by Joseph Sweeney | editor-in-chief
Campus administration has announced there will be no prom for the 2021 school year.
“All spring we’ve been trying to find a place to hold the number of people, fit all the safety criteria that exists locally in Bexar county and NEISD, and it’s finally gotten to that point where there is nowhere,” Principal Gary Comalander said. “Even if we can find somewhere, it doesn’t fit in with the safety rules, or they don’t have availability.”
While a smaller, more locally hosted prom was considered by the school, the idea was ultimately scrapped over concerns of attendance.
“When you say ‘something small,’ it’s still going to be a thousand people,” Comalander said. “Unless people don’t come, if everybody shows up, you’re talking about 800 plus kids and another hundred volunteers and helpers. You’re still pushing between 800 and 1000 people, and that’s if you just do the seniors. It’s pretty difficult to social distance even on a football field, much less in a ballroom.”
Though a number of students were certainly disappointed, that did not stop them from carrying on this high school tradition in their own way.
“In like probably mid-March I realized that we weren’t going to have a prom and I knew I wanted to do something with my friends because it’s something I’d been looking forward to,” junior Hannah Murphy said. “I was like ‘let me invite a couple of people over,’ and we did this prom thing. We decorated my house with a theme we picked, [which] was 1940s Hollywood, and it was all rose gold and we came and wore pretty dresses and just had a girls night. We got pictures done and it was really just fun and low-key, just to be able to do something fun while being dressed-up and trying to make prom still happen.”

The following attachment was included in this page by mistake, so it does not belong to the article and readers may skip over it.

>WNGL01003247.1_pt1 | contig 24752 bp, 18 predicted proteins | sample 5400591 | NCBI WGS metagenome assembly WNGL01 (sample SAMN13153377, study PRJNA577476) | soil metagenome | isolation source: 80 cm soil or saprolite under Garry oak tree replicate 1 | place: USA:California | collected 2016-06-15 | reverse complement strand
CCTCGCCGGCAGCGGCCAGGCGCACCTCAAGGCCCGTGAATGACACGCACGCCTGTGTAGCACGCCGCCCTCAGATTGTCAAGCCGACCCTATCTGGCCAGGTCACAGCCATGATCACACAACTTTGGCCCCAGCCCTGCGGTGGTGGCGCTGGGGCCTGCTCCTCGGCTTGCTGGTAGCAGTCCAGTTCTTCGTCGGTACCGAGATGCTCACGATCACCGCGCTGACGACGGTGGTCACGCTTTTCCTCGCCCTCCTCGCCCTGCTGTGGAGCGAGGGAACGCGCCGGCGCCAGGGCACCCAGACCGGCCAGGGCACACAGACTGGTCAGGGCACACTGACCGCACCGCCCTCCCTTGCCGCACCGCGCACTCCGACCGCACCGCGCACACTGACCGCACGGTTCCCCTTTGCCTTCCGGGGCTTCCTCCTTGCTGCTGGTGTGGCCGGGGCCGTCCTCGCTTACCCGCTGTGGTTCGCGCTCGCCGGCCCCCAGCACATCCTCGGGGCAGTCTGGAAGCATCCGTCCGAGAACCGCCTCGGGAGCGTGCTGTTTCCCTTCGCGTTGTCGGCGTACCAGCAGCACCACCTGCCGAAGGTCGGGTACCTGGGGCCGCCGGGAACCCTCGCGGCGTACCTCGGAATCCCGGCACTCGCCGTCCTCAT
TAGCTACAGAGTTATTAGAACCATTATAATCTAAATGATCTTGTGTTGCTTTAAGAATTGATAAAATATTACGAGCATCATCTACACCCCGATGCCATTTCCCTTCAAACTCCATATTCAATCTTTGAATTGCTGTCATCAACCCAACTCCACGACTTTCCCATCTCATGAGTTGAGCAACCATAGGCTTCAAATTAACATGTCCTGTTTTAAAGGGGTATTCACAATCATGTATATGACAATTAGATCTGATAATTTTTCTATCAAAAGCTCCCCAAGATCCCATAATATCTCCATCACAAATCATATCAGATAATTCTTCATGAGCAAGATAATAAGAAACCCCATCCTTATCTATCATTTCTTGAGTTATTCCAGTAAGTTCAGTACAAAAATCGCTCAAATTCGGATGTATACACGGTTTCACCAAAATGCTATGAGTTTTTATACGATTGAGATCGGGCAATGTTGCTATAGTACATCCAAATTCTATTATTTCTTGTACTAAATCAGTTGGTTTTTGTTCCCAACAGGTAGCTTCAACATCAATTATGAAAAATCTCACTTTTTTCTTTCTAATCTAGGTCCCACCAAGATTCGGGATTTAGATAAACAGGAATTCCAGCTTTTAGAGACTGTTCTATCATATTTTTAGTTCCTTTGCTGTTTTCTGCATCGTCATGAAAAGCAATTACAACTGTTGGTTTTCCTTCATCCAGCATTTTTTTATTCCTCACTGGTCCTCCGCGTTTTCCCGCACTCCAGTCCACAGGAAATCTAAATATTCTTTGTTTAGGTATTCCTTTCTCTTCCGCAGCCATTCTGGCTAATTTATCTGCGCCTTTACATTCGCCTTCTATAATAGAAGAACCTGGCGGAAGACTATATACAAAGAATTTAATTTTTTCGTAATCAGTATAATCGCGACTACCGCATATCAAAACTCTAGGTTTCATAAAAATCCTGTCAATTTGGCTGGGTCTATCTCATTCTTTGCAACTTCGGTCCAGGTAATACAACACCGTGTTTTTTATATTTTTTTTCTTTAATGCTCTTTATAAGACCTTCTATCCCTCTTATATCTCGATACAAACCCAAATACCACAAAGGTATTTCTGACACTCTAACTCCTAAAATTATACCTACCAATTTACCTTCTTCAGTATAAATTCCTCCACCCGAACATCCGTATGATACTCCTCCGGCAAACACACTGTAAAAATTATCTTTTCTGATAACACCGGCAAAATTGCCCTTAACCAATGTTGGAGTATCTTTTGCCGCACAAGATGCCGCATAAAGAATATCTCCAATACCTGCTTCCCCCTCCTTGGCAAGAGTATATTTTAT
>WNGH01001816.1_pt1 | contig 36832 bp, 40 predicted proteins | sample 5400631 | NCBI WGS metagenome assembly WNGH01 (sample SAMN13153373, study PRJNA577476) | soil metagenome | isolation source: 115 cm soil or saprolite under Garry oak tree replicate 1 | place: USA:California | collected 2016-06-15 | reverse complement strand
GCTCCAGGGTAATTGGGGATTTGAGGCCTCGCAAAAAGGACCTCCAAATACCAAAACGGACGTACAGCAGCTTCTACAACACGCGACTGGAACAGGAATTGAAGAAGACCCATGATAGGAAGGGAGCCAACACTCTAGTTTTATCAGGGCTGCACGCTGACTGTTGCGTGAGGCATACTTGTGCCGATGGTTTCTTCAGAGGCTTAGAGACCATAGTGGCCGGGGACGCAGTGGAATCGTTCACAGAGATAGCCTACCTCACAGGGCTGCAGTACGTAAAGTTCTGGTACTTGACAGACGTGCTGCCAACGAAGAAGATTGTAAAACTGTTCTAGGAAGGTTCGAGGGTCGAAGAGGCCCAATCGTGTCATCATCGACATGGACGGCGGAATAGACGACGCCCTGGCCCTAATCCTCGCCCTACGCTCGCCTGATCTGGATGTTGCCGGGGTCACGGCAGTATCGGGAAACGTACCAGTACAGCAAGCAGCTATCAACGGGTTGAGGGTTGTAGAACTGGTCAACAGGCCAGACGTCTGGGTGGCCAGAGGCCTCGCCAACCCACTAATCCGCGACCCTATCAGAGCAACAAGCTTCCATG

Even while hosting a small, private night in her home, Murphy said they still heeded public health precautions.
“My parents were pretty supportive. They knew that doing a prom thing was very important to me,” Murphy said. “It was more trying to make sure everyone’s family was okay with, assuming you’re talking about COVID, okay with what we’re doing. Some parents were fine with their children coming over, but they didn’t want any of us to go out and eat somewhere. We tried not going anywhere near people other than just us. It was just very small inside and outside my house.”
Aside from just students, parents and other event organizers in the community have come together to plan privately hosted proms. To date, MyJagNews knows of three such privately hosted proms in the area.
“I understand. I do get it. I really hope and pray that people are safe and make good decisions and take care of themselves if they’re choosing to do something like that,” Comalander said. “I think anytime you start getting involved in the hundreds of people gathering in the same place, it’s fairly difficult. I’m not sure everybody is aware of what it takes to put on an event. It’s not like having 30 people over at your house to have a get together. When you have hundreds of people showing up to something, there’s a lot of things that can happen.”
Though none of these events are affiliated with any school, they still serve a wide variety of students within the Stone Oak area.
“A group of parents who have seniors at Reagan High School had heard there was not going to be anything this spring as far as the dance,” private prom organizer Melinda Preator said. “Because of COVID, last year prom didn’t happen. In the fall, homecoming didn’t happen. So we just decided, since our kids didn’t have the opportunity to have one more dance before they go to college, to plan one as parents.”
Before attending, students are encouraged to see what safety measures are being put in place in response to not only the spread of COVID-19, but also in terms of security and liability coverage in the event a student is injured during attendance.
“We’re just offering a choice. Anyone can choose to come or not to come. The thing is, if there are kids and parents who want to have this opportunity, that’s why we’re doing this,” private prom organizer Mark Preator said. “It’s certainly not easy and we certainly have concerns of our own as parents, the same type of concerns any administrator would have when putting on that sort of event. People are going to make their choices. We’re really excited about it and the people who signed up are really excited about it.”